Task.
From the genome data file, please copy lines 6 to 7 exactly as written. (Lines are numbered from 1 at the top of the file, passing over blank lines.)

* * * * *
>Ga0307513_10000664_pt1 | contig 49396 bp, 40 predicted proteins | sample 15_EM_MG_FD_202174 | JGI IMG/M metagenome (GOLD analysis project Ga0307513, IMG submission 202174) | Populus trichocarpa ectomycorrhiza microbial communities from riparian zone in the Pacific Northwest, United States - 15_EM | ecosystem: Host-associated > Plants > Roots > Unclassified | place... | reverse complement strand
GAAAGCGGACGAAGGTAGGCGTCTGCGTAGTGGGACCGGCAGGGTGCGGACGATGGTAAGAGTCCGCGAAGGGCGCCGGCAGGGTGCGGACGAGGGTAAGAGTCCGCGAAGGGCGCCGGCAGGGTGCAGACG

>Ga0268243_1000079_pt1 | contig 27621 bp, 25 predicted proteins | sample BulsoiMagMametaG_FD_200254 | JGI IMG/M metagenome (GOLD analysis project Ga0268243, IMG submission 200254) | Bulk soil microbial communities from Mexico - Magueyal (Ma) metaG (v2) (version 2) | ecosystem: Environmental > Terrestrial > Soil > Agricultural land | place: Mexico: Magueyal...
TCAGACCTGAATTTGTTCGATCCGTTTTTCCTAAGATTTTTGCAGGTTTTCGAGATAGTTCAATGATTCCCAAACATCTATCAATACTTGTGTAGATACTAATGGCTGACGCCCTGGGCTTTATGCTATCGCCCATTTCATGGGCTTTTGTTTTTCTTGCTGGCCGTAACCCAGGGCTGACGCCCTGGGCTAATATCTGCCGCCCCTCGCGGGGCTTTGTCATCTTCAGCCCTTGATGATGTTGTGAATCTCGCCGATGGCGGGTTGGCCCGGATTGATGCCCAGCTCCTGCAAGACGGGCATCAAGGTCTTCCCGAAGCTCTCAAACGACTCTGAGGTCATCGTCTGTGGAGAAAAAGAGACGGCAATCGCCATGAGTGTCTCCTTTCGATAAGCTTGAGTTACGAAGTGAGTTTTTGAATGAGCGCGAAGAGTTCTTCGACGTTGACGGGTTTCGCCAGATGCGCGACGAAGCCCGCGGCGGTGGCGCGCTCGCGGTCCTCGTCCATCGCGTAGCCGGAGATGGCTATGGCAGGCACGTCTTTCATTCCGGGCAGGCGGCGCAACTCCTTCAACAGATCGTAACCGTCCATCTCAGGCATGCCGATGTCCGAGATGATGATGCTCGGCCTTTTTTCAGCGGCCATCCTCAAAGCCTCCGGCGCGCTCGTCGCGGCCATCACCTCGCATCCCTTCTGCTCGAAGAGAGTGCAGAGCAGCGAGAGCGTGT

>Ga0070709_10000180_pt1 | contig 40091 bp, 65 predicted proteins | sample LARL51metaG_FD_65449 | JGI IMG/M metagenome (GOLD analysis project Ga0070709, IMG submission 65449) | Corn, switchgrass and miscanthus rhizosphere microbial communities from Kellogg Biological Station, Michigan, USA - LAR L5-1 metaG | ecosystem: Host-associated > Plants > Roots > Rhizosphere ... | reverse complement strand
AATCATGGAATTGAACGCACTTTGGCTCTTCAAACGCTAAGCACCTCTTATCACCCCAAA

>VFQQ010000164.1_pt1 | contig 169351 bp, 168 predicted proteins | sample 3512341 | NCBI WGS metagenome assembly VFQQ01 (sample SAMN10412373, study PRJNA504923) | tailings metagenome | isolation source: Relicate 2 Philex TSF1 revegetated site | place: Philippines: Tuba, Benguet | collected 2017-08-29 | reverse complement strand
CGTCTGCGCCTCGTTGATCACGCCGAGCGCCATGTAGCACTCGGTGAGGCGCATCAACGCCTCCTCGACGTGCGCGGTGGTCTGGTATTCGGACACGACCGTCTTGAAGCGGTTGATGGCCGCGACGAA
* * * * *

AATCATGGAATTGAACGCACTTTGGCTCTTCAAACGCTAAGCACCTCTTATCACCCCAAA

>VFQQ010000164.1_pt1 | contig 169351 bp, 168 predicted proteins | sample 3512341 | NCBI WGS metagenome assembly VFQQ01 (sample SAMN10412373, study PRJNA504923) | tailings metagenome | isolation source: Relicate 2 Philex TSF1 revegetated site | place: Philippines: Tuba, Benguet | collected 2017-08-29 | reverse complement strand